Don’t be too sceptical that together the Labour Party and the UN can’t improve our poor human rights. Just the other day, Saudi Arabia and Russia used their UN Human Rights Council seats to recommend improvements to Norway’s awful human rights situation…

    “The gulf state called for all criticism of religion and of prophet Mohammed to be made illegal in Norway. It also expressed concern at “increasing cases of domestic violence, rape crimes and inequality in riches” and noted a continuation of hate crimes against Muslims in the country…. Russia meanwhile called for Norway to clamp down on expressions of religious intolerance and criticised the country’s child welfare system. They also recommended that Norway improve its correctional facilities for those applying for asylum status.”

    http://www.washingtonpost.com/blogs/worldviews/wp/2014/04/29/saudi-arabia-and-russia-blast-norways-human-rights-record-wait-what/

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  16. peterwn (3,314 comments) says:

    There is no constitutional requirement that there be ‘local government’ at all, or that any local government scheme be configured in any particular way. In New South Wales for example (AFAIK) the state government would be responsible for the ECan issues that have caused angst. No one has said it is undemocratic because the state government looks after public transport, water, etc in the Sydney area, or snatched the electricity distribution networks off local body politicians and turned them into a state money spinner (indeed the Federal Government regards the states as being as much into alleged electricity price gouging as companies in NZ)..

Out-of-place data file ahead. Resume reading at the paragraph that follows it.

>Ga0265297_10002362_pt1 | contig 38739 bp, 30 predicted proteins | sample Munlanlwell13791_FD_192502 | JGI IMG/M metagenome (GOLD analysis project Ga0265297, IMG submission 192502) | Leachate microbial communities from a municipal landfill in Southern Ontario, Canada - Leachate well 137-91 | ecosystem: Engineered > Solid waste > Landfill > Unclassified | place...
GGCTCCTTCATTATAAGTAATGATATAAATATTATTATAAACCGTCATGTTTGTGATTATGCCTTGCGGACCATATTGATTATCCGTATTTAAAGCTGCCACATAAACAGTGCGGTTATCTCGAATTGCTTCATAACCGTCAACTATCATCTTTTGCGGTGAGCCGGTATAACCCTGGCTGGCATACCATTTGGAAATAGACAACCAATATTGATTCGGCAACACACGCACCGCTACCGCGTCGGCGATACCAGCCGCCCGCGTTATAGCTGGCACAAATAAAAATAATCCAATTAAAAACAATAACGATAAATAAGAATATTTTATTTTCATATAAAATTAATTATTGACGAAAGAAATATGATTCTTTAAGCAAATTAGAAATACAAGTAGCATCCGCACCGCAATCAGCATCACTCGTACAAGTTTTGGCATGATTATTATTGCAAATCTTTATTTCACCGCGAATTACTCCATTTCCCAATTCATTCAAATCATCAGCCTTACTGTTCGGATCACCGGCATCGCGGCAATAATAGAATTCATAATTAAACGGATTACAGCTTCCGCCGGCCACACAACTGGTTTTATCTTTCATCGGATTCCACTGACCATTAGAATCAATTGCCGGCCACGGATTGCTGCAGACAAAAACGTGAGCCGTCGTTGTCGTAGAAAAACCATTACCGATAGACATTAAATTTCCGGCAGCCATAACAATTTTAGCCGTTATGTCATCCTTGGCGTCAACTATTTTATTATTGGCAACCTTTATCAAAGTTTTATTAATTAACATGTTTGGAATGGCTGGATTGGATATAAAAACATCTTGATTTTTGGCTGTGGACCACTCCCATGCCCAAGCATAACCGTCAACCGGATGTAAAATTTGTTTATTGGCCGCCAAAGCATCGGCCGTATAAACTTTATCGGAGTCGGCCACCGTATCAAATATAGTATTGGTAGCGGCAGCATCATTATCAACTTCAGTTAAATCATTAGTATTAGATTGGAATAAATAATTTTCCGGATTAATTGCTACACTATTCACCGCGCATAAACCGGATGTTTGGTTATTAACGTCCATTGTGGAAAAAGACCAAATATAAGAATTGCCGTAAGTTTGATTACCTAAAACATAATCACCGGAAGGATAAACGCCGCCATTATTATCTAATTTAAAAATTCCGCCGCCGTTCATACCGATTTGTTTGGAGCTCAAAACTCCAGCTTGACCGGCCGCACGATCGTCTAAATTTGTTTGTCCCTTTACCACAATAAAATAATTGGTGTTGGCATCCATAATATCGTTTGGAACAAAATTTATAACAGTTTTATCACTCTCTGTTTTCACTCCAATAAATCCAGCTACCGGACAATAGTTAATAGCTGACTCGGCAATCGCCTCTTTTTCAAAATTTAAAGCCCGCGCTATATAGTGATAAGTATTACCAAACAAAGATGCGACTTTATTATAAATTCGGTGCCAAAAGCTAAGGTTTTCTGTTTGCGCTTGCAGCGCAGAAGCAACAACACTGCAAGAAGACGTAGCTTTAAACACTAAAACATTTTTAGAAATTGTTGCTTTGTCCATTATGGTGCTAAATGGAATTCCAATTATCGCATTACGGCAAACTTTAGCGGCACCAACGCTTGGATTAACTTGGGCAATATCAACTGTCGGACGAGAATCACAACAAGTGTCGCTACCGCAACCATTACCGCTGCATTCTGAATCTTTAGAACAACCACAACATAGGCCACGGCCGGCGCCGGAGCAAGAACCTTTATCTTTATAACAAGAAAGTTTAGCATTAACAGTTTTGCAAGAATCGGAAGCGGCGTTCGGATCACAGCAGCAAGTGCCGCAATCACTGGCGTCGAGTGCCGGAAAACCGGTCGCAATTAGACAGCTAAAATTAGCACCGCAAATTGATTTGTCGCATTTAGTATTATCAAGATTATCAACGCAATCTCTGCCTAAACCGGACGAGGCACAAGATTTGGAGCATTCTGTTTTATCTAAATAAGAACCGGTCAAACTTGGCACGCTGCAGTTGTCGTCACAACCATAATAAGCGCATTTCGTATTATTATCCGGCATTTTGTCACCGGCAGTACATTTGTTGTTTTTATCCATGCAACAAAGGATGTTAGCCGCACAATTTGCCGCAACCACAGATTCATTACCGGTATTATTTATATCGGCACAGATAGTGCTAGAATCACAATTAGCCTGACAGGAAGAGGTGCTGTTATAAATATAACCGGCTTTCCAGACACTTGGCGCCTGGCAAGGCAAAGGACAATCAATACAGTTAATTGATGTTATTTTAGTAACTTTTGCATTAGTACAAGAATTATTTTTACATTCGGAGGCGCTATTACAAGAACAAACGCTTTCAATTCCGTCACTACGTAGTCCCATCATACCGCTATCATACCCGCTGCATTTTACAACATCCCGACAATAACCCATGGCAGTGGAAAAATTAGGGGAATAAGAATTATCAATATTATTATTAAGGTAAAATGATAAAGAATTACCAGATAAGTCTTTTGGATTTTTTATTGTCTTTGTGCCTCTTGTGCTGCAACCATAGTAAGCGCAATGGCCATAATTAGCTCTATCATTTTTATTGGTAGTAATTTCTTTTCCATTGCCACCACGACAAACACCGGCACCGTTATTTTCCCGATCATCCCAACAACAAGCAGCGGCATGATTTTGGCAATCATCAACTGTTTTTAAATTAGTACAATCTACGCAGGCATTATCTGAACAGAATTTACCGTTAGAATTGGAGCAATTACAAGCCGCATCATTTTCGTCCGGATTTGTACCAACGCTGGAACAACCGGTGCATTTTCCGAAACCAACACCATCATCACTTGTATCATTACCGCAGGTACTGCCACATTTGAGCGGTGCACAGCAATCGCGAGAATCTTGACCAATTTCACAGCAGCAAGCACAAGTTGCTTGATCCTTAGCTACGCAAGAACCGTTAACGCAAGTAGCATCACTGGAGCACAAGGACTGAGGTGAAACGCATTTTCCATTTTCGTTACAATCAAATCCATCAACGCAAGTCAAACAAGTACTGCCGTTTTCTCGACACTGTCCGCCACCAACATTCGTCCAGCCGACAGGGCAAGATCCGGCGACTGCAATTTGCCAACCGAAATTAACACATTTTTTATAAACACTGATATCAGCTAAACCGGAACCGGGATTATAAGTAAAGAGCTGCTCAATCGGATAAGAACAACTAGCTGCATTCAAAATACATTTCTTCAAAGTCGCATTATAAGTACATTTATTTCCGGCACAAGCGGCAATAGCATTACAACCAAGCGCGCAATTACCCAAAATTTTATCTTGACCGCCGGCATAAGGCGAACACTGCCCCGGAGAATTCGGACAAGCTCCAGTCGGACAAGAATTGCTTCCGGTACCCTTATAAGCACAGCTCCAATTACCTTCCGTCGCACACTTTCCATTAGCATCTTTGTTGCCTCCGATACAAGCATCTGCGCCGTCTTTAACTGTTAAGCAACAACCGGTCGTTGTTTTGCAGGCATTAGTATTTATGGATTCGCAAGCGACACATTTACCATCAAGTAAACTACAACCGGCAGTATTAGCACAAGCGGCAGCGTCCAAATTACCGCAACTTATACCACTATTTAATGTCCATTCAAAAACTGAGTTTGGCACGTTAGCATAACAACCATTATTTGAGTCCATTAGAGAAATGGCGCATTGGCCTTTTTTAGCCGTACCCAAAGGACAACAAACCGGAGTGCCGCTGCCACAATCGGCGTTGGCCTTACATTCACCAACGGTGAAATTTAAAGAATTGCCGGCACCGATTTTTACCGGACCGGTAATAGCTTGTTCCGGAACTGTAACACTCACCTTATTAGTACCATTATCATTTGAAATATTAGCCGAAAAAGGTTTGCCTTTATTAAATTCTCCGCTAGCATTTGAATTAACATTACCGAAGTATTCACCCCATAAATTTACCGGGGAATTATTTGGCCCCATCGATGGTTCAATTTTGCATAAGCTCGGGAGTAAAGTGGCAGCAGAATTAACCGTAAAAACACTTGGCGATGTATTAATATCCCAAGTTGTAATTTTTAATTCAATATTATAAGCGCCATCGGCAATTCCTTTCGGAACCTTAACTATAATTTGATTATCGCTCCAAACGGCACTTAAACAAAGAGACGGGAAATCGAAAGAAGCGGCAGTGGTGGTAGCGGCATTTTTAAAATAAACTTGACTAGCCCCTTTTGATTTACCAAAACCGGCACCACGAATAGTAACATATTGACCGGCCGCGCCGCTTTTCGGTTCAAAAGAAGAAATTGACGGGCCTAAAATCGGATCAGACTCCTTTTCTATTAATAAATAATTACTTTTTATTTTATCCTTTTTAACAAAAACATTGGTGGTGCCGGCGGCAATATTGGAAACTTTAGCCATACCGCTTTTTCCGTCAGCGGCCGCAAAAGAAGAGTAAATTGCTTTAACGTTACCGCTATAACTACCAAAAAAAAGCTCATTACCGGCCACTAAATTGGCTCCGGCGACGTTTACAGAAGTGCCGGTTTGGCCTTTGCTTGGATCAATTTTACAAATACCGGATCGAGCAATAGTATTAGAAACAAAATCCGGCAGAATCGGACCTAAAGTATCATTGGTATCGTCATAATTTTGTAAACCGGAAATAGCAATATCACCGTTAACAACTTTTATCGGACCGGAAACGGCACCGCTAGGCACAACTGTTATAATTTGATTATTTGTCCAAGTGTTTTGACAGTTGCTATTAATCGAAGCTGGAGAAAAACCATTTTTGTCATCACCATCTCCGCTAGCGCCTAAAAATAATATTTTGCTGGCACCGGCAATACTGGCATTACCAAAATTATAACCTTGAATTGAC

Similarly there would be no cause for complaint internationally if the Government made Christchurch City a unitary authority so the voting balance of ECan swung in favour of the rural population.

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  17. Psycho Milt (2,419 comments) says:

    But why can’t Canterbury have an elected regional council now in 2014?

    Because how is Amy Adams meant to get a big-ass irrigation scheme for her farms if there’s an elected council? The people of Canterbury can have democracy again once the interested cabinet ministers are satisfied their personal goals have been met.

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  18. Psycho Milt (2,419 comments) says:

    How strange! They didn’t do this when the duly elected Hawkes Bay DHB was sacked.

    However, I’m sure they would have if the people of the Hawkes Bay were still getting refused the right to elect a DHB a good four years later – because only anti-democratic shitheads would prevent those elections, right?

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  19. hannity (152 comments) says:

    ‘sacking an incompetent local authority.’

    What bullshit
    Perhaps you could expand on that dishonest statement.